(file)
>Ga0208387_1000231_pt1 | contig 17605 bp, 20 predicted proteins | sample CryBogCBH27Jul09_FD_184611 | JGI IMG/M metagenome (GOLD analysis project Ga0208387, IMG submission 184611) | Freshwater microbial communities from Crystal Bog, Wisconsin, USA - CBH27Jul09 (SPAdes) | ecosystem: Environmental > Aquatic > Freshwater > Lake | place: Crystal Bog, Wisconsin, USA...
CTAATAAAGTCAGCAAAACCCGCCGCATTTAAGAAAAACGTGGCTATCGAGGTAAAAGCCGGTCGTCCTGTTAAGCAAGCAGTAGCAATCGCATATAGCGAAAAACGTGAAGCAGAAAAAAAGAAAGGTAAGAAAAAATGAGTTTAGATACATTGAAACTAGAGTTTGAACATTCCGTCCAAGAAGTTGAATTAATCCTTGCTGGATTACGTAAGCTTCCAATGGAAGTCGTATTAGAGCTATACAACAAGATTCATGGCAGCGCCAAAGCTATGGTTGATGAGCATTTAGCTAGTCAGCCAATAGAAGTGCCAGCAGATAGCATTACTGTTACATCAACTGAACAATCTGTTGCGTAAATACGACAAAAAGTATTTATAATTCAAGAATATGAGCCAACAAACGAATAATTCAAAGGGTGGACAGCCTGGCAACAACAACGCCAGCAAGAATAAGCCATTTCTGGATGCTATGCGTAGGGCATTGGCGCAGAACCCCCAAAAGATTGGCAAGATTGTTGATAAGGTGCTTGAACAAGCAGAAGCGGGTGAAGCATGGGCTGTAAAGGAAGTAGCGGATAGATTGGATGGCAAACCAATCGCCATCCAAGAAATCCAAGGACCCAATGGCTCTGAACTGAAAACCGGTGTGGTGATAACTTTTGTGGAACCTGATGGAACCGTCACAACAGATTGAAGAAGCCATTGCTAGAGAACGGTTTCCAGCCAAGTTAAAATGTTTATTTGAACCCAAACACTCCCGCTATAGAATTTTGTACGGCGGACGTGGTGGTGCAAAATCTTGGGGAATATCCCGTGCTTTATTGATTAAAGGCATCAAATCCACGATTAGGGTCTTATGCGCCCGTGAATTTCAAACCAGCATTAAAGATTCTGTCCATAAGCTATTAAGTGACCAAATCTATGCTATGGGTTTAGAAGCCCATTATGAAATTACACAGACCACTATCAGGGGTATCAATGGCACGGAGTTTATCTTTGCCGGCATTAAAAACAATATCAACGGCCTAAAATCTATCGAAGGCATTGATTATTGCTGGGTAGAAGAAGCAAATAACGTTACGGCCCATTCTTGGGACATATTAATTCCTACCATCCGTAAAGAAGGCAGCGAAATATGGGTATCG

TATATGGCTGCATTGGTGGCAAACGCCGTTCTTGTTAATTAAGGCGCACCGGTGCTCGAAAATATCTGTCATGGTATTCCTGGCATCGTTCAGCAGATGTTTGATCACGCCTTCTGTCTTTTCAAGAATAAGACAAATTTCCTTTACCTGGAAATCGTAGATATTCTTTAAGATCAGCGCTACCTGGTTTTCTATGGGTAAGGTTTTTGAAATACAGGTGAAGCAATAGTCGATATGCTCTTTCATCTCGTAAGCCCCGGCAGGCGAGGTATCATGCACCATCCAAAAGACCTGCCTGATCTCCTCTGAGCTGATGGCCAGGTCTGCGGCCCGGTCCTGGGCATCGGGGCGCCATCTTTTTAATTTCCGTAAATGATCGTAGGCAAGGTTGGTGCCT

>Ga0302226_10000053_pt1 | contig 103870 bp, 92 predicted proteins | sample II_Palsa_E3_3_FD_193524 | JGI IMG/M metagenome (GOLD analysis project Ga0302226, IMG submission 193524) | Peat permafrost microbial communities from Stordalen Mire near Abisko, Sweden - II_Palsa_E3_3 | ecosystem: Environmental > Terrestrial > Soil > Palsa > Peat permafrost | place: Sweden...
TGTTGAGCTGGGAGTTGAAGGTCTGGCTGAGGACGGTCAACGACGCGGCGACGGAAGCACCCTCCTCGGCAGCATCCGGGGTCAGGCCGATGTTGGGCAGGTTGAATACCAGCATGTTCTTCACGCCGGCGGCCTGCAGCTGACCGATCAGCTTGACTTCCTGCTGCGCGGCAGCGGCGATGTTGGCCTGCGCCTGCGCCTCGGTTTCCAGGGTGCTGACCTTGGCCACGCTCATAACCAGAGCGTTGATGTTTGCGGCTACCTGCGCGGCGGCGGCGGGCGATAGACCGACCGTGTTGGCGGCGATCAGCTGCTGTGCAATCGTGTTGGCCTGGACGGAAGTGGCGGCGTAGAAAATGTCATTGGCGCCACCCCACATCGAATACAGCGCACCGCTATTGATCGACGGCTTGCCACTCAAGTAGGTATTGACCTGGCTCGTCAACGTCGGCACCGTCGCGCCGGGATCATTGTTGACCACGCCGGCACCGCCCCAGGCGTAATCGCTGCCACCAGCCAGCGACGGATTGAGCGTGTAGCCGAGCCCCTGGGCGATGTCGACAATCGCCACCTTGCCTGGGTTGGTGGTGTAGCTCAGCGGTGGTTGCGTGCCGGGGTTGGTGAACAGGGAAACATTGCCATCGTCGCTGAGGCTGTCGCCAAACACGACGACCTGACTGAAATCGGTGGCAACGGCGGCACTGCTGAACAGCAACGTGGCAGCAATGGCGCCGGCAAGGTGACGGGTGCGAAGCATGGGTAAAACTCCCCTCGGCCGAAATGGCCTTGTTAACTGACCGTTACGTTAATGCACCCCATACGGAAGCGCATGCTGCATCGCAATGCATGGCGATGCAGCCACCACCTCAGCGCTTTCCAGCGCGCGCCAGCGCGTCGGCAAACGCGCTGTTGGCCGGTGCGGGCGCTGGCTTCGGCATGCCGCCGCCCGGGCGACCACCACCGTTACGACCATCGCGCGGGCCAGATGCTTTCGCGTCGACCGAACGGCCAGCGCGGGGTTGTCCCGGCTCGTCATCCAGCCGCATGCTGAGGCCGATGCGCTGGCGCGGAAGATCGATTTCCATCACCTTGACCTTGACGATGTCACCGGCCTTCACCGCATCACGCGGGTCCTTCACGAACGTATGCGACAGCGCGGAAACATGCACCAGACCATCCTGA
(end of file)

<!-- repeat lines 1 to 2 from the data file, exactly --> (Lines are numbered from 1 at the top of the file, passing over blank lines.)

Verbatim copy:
>Ga0208387_1000231_pt1 | contig 17605 bp, 20 predicted proteins | sample CryBogCBH27Jul09_FD_184611 | JGI IMG/M metagenome (GOLD analysis project Ga0208387, IMG submission 184611) | Freshwater microbial communities from Crystal Bog, Wisconsin, USA - CBH27Jul09 (SPAdes) | ecosystem: Environmental > Aquatic > Freshwater > Lake | place: Crystal Bog, Wisconsin, USA...
CTAATAAAGTCAGCAAAACCCGCCGCATTTAAGAAAAACGTGGCTATCGAGGTAAAAGCCGGTCGTCCTGTTAAGCAAGCAGTAGCAATCGCATATAGCGAAAAACGTGAAGCAGAAAAAAAGAAAGGTAAGAAAAAATGAGTTTAGATACATTGAAACTAGAGTTTGAACATTCCGTCCAAGAAGTTGAATTAATCCTTGCTGGATTACGTAAGCTTCCAATGGAAGTCGTATTAGAGCTATACAACAAGATTCATGGCAGCGCCAAAGCTATGGTTGATGAGCATTTAGCTAGTCAGCCAATAGAAGTGCCAGCAGATAGCATTACTGTTACATCAACTGAACAATCTGTTGCGTAAATACGACAAAAAGTATTTATAATTCAAGAATATGAGCCAACAAACGAATAATTCAAAGGGTGGACAGCCTGGCAACAACAACGCCAGCAAGAATAAGCCATTTCTGGATGCTATGCGTAGGGCATTGGCGCAGAACCCCCAAAAGATTGGCAAGATTGTTGATAAGGTGCTTGAACAAGCAGAAGCGGGTGAAGCATGGGCTGTAAAGGAAGTAGCGGATAGATTGGATGGCAAACCAATCGCCATCCAAGAAATCCAAGGACCCAATGGCTCTGAACTGAAAACCGGTGTGGTGATAACTTTTGTGGAACCTGATGGAACCGTCACAACAGATTGAAGAAGCCATTGCTAGAGAACGGTTTCCAGCCAAGTTAAAATGTTTATTTGAACCCAAACACTCCCGCTATAGAATTTTGTACGGCGGACGTGGTGGTGCAAAATCTTGGGGAATATCCCGTGCTTTATTGATTAAAGGCATCAAATCCACGATTAGGGTCTTATGCGCCCGTGAATTTCAAACCAGCATTAAAGATTCTGTCCATAAGCTATTAAGTGACCAAATCTATGCTATGGGTTTAGAAGCCCATTATGAAATTACACAGACCACTATCAGGGGTATCAATGGCACGGAGTTTATCTTTGCCGGCATTAAAAACAATATCAACGGCCTAAAATCTATCGAAGGCATTGATTATTGCTGGGTAGAAGAAGCAAATAACGTTACGGCCCATTCTTGGGACATATTAATTCCTACCATCCGTAAAGAAGGCAGCGAAATATGGGTATCG